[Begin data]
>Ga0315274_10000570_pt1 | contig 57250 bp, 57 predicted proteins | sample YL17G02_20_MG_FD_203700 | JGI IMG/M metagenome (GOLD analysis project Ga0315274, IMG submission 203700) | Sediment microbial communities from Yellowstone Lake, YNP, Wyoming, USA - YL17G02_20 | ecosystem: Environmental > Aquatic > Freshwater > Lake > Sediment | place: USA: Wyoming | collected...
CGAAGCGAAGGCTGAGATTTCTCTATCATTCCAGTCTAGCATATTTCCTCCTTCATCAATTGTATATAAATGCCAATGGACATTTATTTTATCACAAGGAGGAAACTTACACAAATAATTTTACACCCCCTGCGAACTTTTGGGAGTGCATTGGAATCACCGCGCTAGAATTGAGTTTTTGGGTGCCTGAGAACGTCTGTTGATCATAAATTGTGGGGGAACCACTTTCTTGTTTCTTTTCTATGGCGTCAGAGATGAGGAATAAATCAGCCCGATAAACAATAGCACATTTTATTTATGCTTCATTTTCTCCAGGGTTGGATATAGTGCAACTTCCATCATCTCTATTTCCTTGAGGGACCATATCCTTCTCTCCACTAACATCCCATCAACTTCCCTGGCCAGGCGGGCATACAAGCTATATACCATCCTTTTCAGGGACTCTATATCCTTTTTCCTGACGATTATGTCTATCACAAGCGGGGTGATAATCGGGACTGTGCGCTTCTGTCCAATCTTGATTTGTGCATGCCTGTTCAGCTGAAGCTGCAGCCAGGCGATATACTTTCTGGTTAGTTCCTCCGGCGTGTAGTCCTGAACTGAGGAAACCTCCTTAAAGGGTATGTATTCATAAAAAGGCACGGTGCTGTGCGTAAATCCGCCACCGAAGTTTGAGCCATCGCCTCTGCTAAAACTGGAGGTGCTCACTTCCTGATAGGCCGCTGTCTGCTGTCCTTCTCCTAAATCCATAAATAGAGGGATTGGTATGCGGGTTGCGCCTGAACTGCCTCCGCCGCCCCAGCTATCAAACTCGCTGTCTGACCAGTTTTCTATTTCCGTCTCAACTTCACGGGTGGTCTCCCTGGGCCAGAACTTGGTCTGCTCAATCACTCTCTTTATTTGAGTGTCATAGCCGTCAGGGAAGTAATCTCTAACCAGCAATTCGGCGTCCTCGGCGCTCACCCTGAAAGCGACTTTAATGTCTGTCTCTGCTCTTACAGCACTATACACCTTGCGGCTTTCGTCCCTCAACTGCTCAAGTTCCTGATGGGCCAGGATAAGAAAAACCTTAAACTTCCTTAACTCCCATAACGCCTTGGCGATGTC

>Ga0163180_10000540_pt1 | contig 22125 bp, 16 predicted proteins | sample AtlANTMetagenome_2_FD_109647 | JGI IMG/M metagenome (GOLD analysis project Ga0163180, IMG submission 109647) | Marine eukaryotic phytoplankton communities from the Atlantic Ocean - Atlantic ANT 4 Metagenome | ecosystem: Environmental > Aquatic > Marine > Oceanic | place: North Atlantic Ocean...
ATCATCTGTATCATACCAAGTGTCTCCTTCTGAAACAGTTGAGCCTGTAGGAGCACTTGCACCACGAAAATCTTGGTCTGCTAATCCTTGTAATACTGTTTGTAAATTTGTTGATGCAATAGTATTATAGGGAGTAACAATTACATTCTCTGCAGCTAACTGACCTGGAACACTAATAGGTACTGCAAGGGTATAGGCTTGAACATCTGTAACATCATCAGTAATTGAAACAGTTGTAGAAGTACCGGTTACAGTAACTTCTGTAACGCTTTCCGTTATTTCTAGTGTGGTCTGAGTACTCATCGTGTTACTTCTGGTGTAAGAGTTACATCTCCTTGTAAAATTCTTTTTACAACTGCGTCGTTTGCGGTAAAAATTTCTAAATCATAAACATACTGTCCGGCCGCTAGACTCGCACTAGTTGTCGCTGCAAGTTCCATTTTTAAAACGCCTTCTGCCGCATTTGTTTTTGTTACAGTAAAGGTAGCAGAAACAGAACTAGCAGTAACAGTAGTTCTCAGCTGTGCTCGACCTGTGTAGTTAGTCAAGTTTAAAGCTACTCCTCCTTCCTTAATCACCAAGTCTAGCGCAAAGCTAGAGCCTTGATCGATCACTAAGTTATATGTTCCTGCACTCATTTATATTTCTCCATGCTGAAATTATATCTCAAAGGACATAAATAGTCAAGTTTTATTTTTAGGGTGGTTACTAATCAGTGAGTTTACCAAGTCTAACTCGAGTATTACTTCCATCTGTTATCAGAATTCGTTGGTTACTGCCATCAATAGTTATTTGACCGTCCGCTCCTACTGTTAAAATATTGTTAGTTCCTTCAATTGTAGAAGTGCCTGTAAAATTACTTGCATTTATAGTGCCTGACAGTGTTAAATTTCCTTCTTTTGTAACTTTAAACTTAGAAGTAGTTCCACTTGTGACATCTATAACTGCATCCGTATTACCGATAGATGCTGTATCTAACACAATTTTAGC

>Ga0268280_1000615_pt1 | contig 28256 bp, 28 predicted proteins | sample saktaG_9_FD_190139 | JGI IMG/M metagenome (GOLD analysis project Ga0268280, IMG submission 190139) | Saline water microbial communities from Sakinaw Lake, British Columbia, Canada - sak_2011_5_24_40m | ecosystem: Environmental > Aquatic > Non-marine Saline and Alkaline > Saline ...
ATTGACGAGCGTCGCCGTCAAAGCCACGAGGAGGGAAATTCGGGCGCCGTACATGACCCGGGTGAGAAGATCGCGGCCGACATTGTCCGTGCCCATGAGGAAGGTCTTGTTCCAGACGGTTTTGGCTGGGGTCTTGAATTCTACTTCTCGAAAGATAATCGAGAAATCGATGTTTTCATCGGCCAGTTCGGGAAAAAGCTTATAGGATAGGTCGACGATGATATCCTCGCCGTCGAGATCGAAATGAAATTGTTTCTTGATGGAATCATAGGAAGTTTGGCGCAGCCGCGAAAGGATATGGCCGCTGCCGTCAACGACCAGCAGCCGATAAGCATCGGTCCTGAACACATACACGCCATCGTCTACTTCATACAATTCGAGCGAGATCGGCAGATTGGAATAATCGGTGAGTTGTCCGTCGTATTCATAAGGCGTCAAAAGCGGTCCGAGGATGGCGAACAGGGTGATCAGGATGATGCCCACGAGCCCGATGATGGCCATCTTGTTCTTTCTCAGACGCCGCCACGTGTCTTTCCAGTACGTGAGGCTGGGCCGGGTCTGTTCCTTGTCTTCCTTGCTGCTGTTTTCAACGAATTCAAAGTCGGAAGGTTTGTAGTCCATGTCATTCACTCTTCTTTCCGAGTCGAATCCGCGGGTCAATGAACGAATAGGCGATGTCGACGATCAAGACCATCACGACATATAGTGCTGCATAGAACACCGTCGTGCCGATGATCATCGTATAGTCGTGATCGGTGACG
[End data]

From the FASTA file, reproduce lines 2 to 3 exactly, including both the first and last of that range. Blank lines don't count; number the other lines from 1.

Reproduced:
CGAAGCGAAGGCTGAGATTTCTCTATCATTCCAGTCTAGCATATTTCCTCCTTCATCAATTGTATATAAATGCCAATGGACATTTATTTTATCACAAGGAGGAAACTTACACAAATAATTTTACACCCCCTGCGAACTTTTGGGAGTGCATTGGAATCACCGCGCTAGAATTGAGTTTTTGGGTGCCTGAGAACGTCTGTTGATCATAAATTGTGGGGGAACCACTTTCTTGTTTCTTTTCTATGGCGTCAGAGATGAGGAATAAATCAGCCCGATAAACAATAGCACATTTTATTTATGCTTCATTTTCTCCAGGGTTGGATATAGTGCAACTTCCATCATCTCTATTTCCTTGAGGGACCATATCCTTCTCTCCACTAACATCCCATCAACTTCCCTGGCCAGGCGGGCATACAAGCTATATACCATCCTTTTCAGGGACTCTATATCCTTTTTCCTGACGATTATGTCTATCACAAGCGGGGTGATAATCGGGACTGTGCGCTTCTGTCCAATCTTGATTTGTGCATGCCTGTTCAGCTGAAGCTGCAGCCAGGCGATATACTTTCTGGTTAGTTCCTCCGGCGTGTAGTCCTGAACTGAGGAAACCTCCTTAAAGGGTATGTATTCATAAAAAGGCACGGTGCTGTGCGTAAATCCGCCACCGAAGTTTGAGCCATCGCCTCTGCTAAAACTGGAGGTGCTCACTTCCTGATAGGCCGCTGTCTGCTGTCCTTCTCCTAAATCCATAAATAGAGGGATTGGTATGCGGGTTGCGCCTGAACTGCCTCCGCCGCCCCAGCTATCAAACTCGCTGTCTGACCAGTTTTCTATTTCCGTCTCAACTTCACGGGTGGTCTCCCTGGGCCAGAACTTGGTCTGCTCAATCACTCTCTTTATTTGAGTGTCATAGCCGTCAGGGAAGTAATCTCTAACCAGCAATTCGGCGTCCTCGGCGCTCACCCTGAAAGCGACTTTAATGTCTGTCTCTGCTCTTACAGCACTATACACCTTGCGGCTTTCGTCCCTCAACTGCTCAAGTTCCTGATGGGCCAGGATAAGAAAAACCTTAAACTTCCTTAACTCCCATAACGCCTTGGCGATGTC

>Ga0163180_10000540_pt1 | contig 22125 bp, 16 predicted proteins | sample AtlANTMetagenome_2_FD_109647 | JGI IMG/M metagenome (GOLD analysis project Ga0163180, IMG submission 109647) | Marine eukaryotic phytoplankton communities from the Atlantic Ocean - Atlantic ANT 4 Metagenome | ecosystem: Environmental > Aquatic > Marine > Oceanic | place: North Atlantic Ocean...